Java Tutorial - Java Scipt : Evaluation of EJB Containers

Java Tutorial - Java Scipt :

Evaluation of EJB Containers

We have our list of free, open source EJB containers, and the list of features that we will use to judge the EJB containers. Let’s go down the list of features and see how JBoss compares with JOnAS in each area. We’ll start with conformance with J2EE standards. JOnAS is a bit behind the J2EE 1.3 specification as of the time of writing. There are some features specified in CMP 2.1 that are missing: cascading deletes, auto-primary-key-generation,
ejbSelect, and some EJB QL operators. Based on past performance, these issues will probably be addressed by the time you read this. So why bring it up? Well, the odds are that the new J2EE 1.4 specification will be out by now, too. The point is that JOnAS tends to be 6 to 12 months behind JBoss. This is a doubleedged sword in that JBoss may outrun the standards. Code written to specifications that are still in flux may need to be rewritten once a standard is established. In the area of J2EE integration, both JBoss and JOnAS deliver standout performances. They are both available integrated with Tomcat, the servlet container we selected for use in Chapter 5. They are easily integrated with other key pieces of the J2EE architecture. This is a draw simply because both EJB containers get full marks in this category. JBoss stands out in the category for project stability and continued support. As the most downloaded J2EE application server, the prospects of continued project stability and support are extremely bright.

The recent formation of the JBoss Group for professional paid support shows that there is a thriving market
for commercial deployments of JBoss. Both containers have commercial deployments to show as references, but the JBoss deployments have been the more visible and impressive of the two. In general, JBoss seems to have more
mindshare and developer support than JOnAS, so this round goes to JBoss. It’s a split decision in terms of scalability. JOnAS offers better vertical scalability than JBoss. Studies indicate that JOnAS can not only handle greater load, but offers a much nicer degradation curve once the peak load is exceeded. The peak load handled by JBoss is quite good, but performance drops considerably after the load surpasses the peak. On the other hand, JBoss offers a very nice clustering solution. JBoss allows an application to be automatically deployed on the master server and then automatically pushed out as an updated application to a cluster of servers. Scaling up is as simple as adding machines to the cluster. This is a great feature for deployments that require more than one machine or that might need additional machines in the future. JBoss provides a wonderful experience out of the box. Things are integrated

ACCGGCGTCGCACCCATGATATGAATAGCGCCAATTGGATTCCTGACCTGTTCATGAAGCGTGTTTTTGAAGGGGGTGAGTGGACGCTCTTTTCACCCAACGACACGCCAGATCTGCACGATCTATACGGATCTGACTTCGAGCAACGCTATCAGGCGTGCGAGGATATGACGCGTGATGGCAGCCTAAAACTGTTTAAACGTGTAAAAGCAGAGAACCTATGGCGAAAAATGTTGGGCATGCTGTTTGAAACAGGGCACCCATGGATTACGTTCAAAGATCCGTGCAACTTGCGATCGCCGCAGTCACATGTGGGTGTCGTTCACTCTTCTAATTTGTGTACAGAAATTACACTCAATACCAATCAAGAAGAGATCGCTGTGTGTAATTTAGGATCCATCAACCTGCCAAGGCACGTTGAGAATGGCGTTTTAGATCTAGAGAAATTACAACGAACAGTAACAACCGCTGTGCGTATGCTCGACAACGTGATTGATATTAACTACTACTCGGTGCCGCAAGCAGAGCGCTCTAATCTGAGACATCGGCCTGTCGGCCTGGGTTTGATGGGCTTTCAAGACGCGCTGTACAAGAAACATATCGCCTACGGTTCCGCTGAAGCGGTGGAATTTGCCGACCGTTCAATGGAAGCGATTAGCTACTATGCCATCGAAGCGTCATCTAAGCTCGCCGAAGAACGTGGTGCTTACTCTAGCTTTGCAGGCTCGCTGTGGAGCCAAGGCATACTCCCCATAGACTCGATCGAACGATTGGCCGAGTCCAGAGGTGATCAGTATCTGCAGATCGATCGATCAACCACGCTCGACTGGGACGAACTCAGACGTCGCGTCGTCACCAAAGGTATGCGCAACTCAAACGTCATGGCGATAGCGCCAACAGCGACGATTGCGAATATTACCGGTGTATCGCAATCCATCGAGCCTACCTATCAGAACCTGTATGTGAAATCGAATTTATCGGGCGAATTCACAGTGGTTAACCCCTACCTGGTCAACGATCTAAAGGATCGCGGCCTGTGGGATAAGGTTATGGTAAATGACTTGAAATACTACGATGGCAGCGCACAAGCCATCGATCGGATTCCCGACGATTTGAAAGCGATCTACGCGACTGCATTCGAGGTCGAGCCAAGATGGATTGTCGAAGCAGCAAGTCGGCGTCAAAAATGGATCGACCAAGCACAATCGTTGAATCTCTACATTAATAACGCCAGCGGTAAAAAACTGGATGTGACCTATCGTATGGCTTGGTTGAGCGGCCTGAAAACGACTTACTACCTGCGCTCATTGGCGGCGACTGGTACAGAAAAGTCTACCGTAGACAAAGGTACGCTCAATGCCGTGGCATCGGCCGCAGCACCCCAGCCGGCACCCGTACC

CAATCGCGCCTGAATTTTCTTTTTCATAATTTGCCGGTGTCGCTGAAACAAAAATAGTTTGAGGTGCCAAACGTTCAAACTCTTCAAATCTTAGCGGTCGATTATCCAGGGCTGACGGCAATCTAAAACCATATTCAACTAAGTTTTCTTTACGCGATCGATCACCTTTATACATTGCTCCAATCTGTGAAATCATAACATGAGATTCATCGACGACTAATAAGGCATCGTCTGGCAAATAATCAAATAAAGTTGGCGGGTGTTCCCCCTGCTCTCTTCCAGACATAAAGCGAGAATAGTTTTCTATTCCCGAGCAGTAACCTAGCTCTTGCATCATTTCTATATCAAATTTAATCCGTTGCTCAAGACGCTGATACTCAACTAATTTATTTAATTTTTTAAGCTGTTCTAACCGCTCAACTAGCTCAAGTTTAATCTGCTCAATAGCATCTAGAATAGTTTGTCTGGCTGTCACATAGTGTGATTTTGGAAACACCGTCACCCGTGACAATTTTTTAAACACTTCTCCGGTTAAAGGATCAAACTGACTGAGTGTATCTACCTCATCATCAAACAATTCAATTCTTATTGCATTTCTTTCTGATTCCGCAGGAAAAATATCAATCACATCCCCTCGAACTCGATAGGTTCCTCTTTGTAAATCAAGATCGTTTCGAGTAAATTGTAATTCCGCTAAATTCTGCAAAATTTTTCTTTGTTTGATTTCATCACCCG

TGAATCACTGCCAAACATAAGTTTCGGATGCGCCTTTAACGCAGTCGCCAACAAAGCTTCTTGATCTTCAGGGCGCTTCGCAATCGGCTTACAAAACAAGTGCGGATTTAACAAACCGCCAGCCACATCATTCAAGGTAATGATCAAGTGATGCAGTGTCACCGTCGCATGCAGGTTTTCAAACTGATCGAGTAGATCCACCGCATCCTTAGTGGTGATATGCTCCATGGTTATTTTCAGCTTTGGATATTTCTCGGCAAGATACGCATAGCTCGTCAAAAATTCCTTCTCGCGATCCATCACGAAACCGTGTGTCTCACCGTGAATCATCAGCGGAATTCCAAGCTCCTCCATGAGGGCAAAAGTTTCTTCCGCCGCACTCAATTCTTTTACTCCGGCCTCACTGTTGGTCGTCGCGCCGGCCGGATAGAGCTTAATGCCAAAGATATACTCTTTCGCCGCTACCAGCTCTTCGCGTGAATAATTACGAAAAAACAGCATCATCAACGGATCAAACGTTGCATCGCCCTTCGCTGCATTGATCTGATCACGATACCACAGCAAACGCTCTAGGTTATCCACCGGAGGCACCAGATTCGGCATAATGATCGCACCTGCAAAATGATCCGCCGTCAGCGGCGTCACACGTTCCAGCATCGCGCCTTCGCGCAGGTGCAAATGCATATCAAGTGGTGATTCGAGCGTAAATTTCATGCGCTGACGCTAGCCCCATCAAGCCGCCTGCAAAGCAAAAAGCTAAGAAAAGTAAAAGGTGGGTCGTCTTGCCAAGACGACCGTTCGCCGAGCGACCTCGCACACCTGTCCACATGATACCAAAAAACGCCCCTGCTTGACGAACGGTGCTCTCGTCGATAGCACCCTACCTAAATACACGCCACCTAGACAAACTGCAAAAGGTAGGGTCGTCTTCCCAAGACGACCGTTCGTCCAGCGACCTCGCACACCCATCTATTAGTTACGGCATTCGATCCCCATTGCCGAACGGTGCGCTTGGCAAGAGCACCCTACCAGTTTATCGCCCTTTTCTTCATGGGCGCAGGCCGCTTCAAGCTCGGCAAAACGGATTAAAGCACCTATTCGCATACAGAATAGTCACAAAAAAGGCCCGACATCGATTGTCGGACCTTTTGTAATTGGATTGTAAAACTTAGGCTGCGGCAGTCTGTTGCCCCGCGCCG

in an intelligent manner, and the entire J2EE application server stack is right there should you need it. In particular, the Hypersonic database that is included coupled with the JBoss create table descriptor allows quick testing of
CMP EJBs. (Keep in mind that this is not so much a real database per se as it is a development tool substitute for an RDBMS; more information on Hypersonic is available at JOnAS is also available integrated with either Tomcat or Jetty, which makes it easy to get started right away. Documentation is an area where the two have significant differences. JOnAS has all of its documentation available online, and access to it is free and unrestricted. JBoss has taken a two-pronged approach to documentation. There is a freely available version of the documentation written by community volunteers. The quality of this documentation is good, but the version of JBoss covered can lag behind the latest one available for downloading. This type of document lag can be frustrating for users. JBoss also offers a professional set of documentation available for purchase at a reasonable price. This documentation is always up to date and is written by the core developers, so it is of high quality. Nevertheless, JOnAS wins out in this department for making goodquality documentation freely available to the public.